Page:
Book review: Tanglewood

Dermot Bolger talks to Tony Clayton-Lea about his new book Tanglewood and how he believes that the introduction of free secondary education in the late 1960s was at the root of the 1980s burst of Irish creativity.

Dermot Bolger

New Island Books, €13.99

What a novel journey for novelist Bolger

DOESN’T time fly? You blink a few times and before you know it 30 years has zipped by like Billy Whizz on his rocket-powered skateboard. Older, wiser, smarter and more attuned to the fluctuations and vicissitudes of life is how it’s supposed to work out, and for writer Dermot Bolger that is — give or take a few life-and-death-changing events — what has happened.

A new novel, Tanglewood, has been deliberated upon over the past 10 years, and is now deemed fit for purpose as well as publication.

As is usual with Bolger — a remarkably decent man in his mid-50s whose spry sense of humour wrestles with his serious nature in a similar way that Leonard Cohen uses wry self-deprecation to offset inner turmoil — the work is well-wrought, considered, layered and evocative.

We meet in his Dublin home, a spruce and tidy place with guitars hanging on the walls and sturdy shelves full of his own books and those of too many other writers and poets to mention.

But to repeat — doesn’t time fly? Bolger made his debut as a novelist 30 years ago with Night Shift, then (and still) viewed as a slice of contemporary Dublin life that hadn’t previously been served up. As any good writer should, he recalls it well.

“I remember I earned about £120 for it, although I’ve read that Anthony Trollope’s first book sold 140 copies, so everything is comparative. But, yes, it’s hard to believe that it’s 30 years since Night Shift.”

The book received favourable reviews, despite, or because of its singularity, but Bolger remarks that the notion of making a living as a writer back in those days didn’t really enter into any career-oriented thinking. “It was something you aspired to but it was difficult.”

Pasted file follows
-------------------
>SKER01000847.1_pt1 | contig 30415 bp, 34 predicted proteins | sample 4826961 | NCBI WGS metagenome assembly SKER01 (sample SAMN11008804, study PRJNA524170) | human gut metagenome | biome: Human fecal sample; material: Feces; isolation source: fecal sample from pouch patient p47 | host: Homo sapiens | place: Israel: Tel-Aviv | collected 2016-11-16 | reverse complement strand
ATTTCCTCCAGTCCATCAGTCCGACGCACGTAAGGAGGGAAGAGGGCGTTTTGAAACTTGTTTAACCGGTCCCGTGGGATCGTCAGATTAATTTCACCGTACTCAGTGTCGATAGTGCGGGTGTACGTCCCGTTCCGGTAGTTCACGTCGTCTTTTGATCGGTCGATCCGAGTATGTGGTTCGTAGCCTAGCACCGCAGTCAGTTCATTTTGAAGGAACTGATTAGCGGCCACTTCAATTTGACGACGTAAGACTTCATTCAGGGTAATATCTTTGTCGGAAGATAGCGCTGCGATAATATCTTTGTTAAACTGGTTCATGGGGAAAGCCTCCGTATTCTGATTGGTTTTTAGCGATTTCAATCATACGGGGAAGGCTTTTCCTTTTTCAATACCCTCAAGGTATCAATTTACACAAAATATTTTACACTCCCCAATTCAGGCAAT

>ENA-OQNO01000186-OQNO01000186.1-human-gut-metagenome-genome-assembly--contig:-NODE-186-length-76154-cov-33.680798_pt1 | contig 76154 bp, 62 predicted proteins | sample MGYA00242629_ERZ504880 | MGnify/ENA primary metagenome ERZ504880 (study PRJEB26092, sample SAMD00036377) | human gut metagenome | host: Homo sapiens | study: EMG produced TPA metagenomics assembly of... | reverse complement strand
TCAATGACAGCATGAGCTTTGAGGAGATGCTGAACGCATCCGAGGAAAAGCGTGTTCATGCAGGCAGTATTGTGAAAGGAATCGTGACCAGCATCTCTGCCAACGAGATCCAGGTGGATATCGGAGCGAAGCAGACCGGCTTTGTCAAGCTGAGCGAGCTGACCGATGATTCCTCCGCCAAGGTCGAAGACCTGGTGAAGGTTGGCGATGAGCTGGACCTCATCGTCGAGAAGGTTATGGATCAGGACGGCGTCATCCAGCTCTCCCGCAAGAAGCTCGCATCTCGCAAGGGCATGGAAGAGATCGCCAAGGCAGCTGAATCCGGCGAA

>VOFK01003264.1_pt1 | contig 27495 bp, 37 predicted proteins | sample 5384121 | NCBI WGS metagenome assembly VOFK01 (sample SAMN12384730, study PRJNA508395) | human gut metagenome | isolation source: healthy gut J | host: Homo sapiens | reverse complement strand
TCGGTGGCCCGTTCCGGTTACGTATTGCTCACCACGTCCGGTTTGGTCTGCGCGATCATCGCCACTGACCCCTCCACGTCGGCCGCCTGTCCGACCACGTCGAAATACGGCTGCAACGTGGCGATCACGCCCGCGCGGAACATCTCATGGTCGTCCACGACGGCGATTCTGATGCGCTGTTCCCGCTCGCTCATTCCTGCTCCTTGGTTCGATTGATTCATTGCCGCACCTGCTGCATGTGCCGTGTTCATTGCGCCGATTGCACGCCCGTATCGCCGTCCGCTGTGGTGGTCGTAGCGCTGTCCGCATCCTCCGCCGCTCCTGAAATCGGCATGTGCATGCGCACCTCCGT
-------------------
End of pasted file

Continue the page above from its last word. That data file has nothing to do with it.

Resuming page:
He says that his publishing house Raven Arts Press (which was founded in 1977, and recalibrated in 1992 as New Island Books) was never a business, but more a loose movement for change.

Writers and poets published in the ’80s included Paul Durcan, Anthony Cronin, Gerard Smyth, Francis Stuart, Michael Hartnett, Patrick McCabe, Fintan O’Toole and Colm Tóibín.

“Paul Durcan once described it as a group of writers with nothing in common beyond originality and dissidence. There was a sense that you were literally up against establishment figures, politicians … ”

As well as the era’s media — sections of which viewed Bolger (and, presumably, his dissident ilk) with prejudice if not scorn. Following the receipt of a small but relatively prestigious prize for Night Shift, he was interviewed for the Arts pages of The Irish Times. Bolger smiles in recollection.

“The journalist who interviewed me got roundly abused by a very senior figure — now retired — at the paper who ran down down the newsroom screaming that a full page had been given to the worst writer in Ireland.”

There was a sense, then, that the old guard needed to be confronted if not toppled? Bolger nods, but claims that Raven Arts Press played only a small part in such riotous endeavours. There was, he says, something in the air, that old devil called zeitgeist. “No one person or entity is responsible,” he accedes.

Around the same time, the likes of Paul Mercier, Roddy Doyle and Brendan Gleeson were involved with Dublin-based theatre company, Passion Machine. Red Kettle Theatre in Waterford was throwing interesting shapes.

Neil Jordon started making movies, and a little known rock band by the name of U2 were making noise. Bolger has a dead-cert theory about why (and how) this particular generation of Irish people were the first to surge ahead in such a range of creative areas.